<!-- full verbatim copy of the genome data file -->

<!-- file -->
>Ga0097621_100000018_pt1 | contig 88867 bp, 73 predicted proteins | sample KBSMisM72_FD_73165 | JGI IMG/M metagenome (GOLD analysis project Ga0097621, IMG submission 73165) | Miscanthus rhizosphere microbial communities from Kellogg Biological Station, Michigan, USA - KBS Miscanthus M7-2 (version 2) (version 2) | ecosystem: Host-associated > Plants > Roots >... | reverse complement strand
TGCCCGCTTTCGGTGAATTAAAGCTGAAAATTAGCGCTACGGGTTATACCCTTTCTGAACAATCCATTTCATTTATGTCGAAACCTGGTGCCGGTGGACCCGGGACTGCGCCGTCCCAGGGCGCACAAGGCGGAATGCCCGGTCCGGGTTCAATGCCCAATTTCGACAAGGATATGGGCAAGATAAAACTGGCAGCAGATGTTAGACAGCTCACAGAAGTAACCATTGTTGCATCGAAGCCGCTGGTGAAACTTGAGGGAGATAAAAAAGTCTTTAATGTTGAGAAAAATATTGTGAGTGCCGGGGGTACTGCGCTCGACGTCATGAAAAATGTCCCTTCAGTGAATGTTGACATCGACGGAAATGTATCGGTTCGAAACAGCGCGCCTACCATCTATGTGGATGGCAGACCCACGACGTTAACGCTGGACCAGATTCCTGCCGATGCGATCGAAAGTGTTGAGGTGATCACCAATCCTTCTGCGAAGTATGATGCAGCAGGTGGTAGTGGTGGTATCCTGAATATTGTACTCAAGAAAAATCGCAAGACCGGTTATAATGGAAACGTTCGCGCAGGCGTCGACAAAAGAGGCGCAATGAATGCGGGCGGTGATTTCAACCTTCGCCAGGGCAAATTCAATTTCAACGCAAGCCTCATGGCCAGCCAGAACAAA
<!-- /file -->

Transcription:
>Ga0097621_100000018_pt1 | contig 88867 bp, 73 predicted proteins | sample KBSMisM72_FD_73165 | JGI IMG/M metagenome (GOLD analysis project Ga0097621, IMG submission 73165) | Miscanthus rhizosphere microbial communities from Kellogg Biological Station, Michigan, USA - KBS Miscanthus M7-2 (version 2) (version 2) | ecosystem: Host-associated > Plants > Roots >... | reverse complement strand
TGCCCGCTTTCGGTGAATTAAAGCTGAAAATTAGCGCTACGGGTTATACCCTTTCTGAACAATCCATTTCATTTATGTCGAAACCTGGTGCCGGTGGACCCGGGACTGCGCCGTCCCAGGGCGCACAAGGCGGAATGCCCGGTCCGGGTTCAATGCCCAATTTCGACAAGGATATGGGCAAGATAAAACTGGCAGCAGATGTTAGACAGCTCACAGAAGTAACCATTGTTGCATCGAAGCCGCTGGTGAAACTTGAGGGAGATAAAAAAGTCTTTAATGTTGAGAAAAATATTGTGAGTGCCGGGGGTACTGCGCTCGACGTCATGAAAAATGTCCCTTCAGTGAATGTTGACATCGACGGAAATGTATCGGTTCGAAACAGCGCGCCTACCATCTATGTGGATGGCAGACCCACGACGTTAACGCTGGACCAGATTCCTGCCGATGCGATCGAAAGTGTTGAGGTGATCACCAATCCTTCTGCGAAGTATGATGCAGCAGGTGGTAGTGGTGGTATCCTGAATATTGTACTCAAGAAAAATCGCAAGACCGGTTATAATGGAAACGTTCGCGCAGGCGTCGACAAAAGAGGCGCAATGAATGCGGGCGGTGATTTCAACCTTCGCCAGGGCAAATTCAATTTCAACGCAAGCCTCATGGCCAGCCAGAACAAA